Jade: Probably the first one would be to not take life for granted because the moment you do you get slapped with a reality wake up call, the other thing is you can’t live with regrets because if you do you waste the time that you have left.
Elizabeth: What is your earliest memory?
Jade: I did drugs back in the day so it’s hard to remember, so my first real memory, my grandfather was a pastor and had a huge church in New Jersey and it was one of the days you put flags on the graves. I thought it was awesome to pull one and march around with it. I turned around and there was my grandfather and he looked really tall, so I marched and put them all back.
Wendy: Are there any words of wisdom you''d like to pass along to us?
Jade: I’ve never been that profound I don’t think probably draw a deep breath before making life changing decisions. That’s probably the best advice I could ever give anyone. Always sleep on it. You’ll wake up with the answer, the right answer.
Elizabeth: How has your life been different that what you'’d imagine?
Jade: I never thought I would survive my childhood or later years, 20’s. I went from a very strict environment to down here, and the gay community was all about the party. It was all about the drugs and when AIDS hit, everyone wondered if they would get it. I’m very surprised I made it to 55.
Wendy: What do you see in your future?
Jade: I keep a very controlled environment around me I have to keep stress out. I have serious health issues; I keep the stress level down. I keep positive people around me, I enjoy the time I have left with my partner and my Chichewa. I fought a good fight for the gay community, I was a heavy activist. It’s time to pass the baton to the younger ones
Elizabeth: If you could interview anyone from your life living or dead, who would it be?
Jade: I would have loved to interview Walter Cronkite. Come on, didn’t you think someone was a real dumbass? Tell his deepest secret.
Wendy: Does music influence your life at all? If yes, how?
Jade: Oh yeah, I’m into everything! The only music I can’t get into is heavy metal. I like hip hop, rap, I like to keep current. My mother was a classic pianist, she won a scholarship to Juliard I grew up on the classics like Beethoven. I like Christian music, but opera puts me right to sleep. Music is a good influence, it helps to let your mind drift and fluff your aura. Oh and I love fergy, fergalicious!
Elizabeth: Did you have to come out? How old were you?
Jade: I have a best friend, we were in the same play pen, and never been more than just my best friend. My father just assumed that she was my girlfriend. I hated wearing dresses. And my father came right out and asked me. And I said yes, I’m gay but that’s not my girlfriend.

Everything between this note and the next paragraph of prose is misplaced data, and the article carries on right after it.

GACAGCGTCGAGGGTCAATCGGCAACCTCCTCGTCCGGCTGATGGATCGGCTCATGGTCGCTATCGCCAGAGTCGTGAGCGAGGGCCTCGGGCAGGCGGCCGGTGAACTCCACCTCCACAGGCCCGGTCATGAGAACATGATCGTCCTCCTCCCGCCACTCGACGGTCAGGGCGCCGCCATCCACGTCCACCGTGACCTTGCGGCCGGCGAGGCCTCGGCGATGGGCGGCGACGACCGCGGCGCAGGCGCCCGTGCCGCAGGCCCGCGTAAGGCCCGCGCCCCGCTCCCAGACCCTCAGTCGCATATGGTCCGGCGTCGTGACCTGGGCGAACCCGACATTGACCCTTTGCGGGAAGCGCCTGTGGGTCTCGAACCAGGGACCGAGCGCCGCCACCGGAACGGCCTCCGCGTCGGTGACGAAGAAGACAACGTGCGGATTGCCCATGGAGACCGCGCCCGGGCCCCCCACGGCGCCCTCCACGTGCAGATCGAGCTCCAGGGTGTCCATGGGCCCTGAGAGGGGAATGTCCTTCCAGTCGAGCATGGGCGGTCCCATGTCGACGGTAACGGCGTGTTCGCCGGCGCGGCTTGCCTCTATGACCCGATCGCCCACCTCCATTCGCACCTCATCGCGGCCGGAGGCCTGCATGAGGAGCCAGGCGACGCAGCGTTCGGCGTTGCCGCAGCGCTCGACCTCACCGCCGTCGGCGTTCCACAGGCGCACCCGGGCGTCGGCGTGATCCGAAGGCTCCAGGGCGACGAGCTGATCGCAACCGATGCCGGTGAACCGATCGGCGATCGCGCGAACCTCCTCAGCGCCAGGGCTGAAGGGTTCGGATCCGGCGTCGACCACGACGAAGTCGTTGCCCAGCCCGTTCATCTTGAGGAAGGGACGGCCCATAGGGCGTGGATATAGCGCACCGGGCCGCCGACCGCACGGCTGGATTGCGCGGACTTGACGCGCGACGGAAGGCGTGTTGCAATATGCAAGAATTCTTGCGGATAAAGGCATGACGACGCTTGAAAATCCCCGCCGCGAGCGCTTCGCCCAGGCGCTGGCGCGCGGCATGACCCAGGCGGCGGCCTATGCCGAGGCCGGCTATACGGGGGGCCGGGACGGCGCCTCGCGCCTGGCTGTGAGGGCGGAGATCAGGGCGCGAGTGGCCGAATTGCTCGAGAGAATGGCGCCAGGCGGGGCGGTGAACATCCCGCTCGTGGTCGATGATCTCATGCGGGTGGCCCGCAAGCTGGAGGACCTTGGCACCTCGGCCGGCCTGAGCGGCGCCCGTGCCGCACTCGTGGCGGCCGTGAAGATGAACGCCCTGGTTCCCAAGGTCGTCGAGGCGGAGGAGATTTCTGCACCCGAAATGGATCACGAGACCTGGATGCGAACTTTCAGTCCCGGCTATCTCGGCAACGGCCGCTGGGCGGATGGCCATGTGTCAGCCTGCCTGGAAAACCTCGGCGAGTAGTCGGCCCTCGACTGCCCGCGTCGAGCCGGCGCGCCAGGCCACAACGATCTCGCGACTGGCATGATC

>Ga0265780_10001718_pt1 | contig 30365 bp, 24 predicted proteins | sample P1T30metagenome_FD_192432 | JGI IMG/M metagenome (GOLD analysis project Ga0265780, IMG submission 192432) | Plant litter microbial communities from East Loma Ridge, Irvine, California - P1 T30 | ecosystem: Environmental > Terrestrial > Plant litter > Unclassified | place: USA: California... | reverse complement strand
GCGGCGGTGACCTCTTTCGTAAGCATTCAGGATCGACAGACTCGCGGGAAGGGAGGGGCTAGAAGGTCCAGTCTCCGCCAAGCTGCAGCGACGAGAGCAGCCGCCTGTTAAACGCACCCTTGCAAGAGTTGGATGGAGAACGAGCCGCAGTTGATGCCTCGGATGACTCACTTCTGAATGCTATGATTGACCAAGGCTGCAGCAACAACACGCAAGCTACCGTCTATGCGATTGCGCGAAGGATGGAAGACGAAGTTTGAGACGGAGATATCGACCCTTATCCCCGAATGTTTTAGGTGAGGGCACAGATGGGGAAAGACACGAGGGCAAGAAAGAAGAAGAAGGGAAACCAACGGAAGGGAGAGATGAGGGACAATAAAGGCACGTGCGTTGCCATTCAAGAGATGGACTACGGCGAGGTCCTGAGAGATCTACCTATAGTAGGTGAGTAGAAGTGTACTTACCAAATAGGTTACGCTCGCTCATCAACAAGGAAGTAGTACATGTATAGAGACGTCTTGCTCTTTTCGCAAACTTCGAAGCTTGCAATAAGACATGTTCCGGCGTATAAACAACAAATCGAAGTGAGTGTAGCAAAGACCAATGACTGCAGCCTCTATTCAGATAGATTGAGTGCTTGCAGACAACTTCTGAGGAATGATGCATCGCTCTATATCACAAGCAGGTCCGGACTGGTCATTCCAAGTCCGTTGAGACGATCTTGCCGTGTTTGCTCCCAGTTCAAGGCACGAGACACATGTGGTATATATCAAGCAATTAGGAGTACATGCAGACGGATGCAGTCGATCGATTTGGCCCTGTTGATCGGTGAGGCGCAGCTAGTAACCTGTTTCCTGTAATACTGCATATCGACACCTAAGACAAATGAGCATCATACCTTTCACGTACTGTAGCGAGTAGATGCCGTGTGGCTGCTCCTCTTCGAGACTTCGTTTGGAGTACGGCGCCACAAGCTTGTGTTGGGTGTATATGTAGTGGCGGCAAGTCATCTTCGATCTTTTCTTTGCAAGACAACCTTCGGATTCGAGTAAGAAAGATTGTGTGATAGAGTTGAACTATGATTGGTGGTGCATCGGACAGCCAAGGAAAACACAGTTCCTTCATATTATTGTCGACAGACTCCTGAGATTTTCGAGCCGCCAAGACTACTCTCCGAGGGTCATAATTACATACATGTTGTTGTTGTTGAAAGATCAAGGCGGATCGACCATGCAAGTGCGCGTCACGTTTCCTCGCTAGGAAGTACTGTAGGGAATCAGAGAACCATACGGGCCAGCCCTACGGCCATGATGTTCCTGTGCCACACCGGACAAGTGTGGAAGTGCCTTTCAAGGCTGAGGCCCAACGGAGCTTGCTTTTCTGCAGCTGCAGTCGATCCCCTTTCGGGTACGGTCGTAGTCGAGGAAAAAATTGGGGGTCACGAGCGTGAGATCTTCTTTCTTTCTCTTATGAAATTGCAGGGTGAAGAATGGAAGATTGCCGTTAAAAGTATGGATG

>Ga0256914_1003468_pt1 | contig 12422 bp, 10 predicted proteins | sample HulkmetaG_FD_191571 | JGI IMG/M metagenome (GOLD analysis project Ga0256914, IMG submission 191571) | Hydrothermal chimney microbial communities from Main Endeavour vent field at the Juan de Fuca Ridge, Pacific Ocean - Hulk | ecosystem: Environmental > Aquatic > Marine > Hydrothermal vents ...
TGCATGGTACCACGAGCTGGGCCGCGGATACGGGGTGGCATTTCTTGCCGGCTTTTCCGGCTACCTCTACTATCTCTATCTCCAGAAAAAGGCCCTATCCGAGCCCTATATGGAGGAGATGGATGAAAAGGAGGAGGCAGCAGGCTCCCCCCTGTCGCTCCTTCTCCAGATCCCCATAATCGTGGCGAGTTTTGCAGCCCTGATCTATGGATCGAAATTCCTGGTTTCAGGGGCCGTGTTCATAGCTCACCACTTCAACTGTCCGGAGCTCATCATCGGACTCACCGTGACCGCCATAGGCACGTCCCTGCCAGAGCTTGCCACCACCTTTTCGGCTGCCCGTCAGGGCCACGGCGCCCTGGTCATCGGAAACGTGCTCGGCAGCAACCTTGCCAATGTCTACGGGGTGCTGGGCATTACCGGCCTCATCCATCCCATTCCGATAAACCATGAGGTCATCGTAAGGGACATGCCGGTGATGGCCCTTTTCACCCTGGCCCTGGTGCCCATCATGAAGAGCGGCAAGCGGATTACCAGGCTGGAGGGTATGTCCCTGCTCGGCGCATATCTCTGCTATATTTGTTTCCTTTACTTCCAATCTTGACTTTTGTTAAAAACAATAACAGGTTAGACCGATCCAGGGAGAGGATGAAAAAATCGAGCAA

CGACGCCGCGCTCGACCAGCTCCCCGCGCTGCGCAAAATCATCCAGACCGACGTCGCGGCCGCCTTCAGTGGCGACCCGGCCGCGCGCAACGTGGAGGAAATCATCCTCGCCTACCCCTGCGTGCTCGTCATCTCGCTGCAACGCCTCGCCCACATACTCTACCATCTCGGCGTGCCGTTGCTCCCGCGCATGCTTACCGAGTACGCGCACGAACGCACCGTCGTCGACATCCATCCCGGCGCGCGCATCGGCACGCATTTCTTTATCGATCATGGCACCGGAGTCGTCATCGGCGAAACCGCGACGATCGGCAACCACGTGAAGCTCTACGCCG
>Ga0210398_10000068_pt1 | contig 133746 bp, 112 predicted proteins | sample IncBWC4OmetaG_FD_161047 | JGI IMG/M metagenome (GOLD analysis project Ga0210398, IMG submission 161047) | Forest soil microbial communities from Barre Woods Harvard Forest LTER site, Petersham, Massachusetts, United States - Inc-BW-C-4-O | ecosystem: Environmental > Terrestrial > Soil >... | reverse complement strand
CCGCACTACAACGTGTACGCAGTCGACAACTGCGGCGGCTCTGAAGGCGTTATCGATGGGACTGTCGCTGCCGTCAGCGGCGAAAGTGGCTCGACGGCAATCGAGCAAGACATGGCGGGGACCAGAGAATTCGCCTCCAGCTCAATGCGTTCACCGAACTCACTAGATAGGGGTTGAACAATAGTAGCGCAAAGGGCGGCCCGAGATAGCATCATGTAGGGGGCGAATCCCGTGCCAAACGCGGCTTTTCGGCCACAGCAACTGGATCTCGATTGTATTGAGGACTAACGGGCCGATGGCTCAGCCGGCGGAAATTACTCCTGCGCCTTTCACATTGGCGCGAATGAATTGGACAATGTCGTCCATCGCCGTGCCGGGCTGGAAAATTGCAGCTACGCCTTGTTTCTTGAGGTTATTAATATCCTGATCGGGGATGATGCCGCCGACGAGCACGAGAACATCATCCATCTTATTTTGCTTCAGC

Wendy: Who have been your biggest supporters?
Jade: It would be the people that passed through my life at various stages. I was always gravitating towards older people, they really had a big influence on my life and they’d see me running amuck and running around and pull me back. It’s never been my family, my friends have always been my family.
Elizabeth: What was the opposition to the community like in the 70''s compared to today?
Jade: If you did know someone that was gay, it was very closeted. You took your life in your hands if you told anyone. It was scary. When I came to Florida in 76 everyone was just on a first name basis. Otherwise they could lose their jobs. It was constantly living in fear. It was probably why a lot of people gravitated towards the gay bars, for very little money, because it was a safe haven.
Wendy: How different were the laws?
Jade: In the 70s I think Florida finally repealed that sodomy law which gay women don’t do. There weren’t any laws to protect your rights as a human being who was a different sexual orientation. Anita Bryan, when Florida hired her to come to the sunshine state, we thought oh hell no. Being involved in that boycott was one of my finer moments. We picked up the telephones dialed a number within hours we had everyone boycotting Florida orange juice and it hit people right in their pockets. It’s been at a lag I don’t really see a lot of people stepping in and trying to do more. Celebrities could do so much more to help with gay rights